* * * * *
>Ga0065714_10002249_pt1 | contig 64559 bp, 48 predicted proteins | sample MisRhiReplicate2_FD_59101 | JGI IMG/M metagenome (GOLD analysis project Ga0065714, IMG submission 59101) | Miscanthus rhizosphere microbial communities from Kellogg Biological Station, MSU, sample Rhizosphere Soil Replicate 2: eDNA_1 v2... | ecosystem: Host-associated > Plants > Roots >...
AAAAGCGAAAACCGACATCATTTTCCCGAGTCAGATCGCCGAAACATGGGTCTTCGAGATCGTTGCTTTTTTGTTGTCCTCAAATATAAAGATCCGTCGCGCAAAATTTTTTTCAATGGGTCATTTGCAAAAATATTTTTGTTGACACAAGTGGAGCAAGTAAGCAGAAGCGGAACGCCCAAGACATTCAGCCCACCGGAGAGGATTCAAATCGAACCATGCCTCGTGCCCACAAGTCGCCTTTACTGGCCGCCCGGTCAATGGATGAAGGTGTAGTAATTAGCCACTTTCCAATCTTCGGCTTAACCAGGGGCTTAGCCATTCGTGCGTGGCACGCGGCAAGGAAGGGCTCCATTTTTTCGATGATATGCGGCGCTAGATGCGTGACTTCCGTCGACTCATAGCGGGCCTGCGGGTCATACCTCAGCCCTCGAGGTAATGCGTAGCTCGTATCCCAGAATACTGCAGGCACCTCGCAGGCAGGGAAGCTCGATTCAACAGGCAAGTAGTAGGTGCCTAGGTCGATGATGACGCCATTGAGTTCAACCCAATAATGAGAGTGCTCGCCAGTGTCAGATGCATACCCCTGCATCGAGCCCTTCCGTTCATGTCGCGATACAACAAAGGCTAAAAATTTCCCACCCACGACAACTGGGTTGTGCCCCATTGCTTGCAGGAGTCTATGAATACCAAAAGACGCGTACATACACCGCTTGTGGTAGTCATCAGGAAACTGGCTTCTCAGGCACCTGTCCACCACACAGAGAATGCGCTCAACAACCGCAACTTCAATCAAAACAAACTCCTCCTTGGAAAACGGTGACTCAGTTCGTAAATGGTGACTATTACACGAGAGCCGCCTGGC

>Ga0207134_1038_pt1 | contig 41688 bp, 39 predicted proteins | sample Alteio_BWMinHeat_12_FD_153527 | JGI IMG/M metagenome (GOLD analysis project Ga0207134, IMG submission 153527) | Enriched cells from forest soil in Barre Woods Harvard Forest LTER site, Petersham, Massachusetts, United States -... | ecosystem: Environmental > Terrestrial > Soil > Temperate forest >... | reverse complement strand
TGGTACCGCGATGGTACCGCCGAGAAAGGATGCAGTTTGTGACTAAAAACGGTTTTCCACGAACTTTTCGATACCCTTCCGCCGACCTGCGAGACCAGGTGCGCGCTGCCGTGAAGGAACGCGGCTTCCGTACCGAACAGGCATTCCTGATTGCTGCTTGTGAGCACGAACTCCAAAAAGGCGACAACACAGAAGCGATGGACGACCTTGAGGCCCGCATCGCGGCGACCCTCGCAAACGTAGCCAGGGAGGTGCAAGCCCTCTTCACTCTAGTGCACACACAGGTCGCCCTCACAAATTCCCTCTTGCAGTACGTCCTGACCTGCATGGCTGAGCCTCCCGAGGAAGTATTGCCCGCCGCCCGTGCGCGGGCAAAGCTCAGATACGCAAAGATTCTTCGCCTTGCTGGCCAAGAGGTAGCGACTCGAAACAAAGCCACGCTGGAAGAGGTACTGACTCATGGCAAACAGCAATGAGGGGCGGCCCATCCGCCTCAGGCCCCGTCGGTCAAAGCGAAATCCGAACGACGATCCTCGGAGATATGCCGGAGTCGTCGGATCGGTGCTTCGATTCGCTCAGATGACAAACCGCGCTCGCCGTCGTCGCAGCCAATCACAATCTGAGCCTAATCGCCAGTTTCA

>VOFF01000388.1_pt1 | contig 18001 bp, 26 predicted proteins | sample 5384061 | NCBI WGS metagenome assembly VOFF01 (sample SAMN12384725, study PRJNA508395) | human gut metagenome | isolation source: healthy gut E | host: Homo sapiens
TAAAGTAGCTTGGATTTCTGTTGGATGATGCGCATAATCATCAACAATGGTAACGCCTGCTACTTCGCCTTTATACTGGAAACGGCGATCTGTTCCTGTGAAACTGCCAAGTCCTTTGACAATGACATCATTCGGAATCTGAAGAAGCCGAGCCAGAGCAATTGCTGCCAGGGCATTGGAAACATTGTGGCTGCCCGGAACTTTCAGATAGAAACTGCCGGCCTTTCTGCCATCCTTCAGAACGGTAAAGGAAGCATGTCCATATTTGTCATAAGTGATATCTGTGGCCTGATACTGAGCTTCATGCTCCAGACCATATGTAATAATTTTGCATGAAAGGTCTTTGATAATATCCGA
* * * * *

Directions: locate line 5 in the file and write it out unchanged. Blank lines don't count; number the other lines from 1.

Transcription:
>VOFF01000388.1_pt1 | contig 18001 bp, 26 predicted proteins | sample 5384061 | NCBI WGS metagenome assembly VOFF01 (sample SAMN12384725, study PRJNA508395) | human gut metagenome | isolation source: healthy gut E | host: Homo sapiens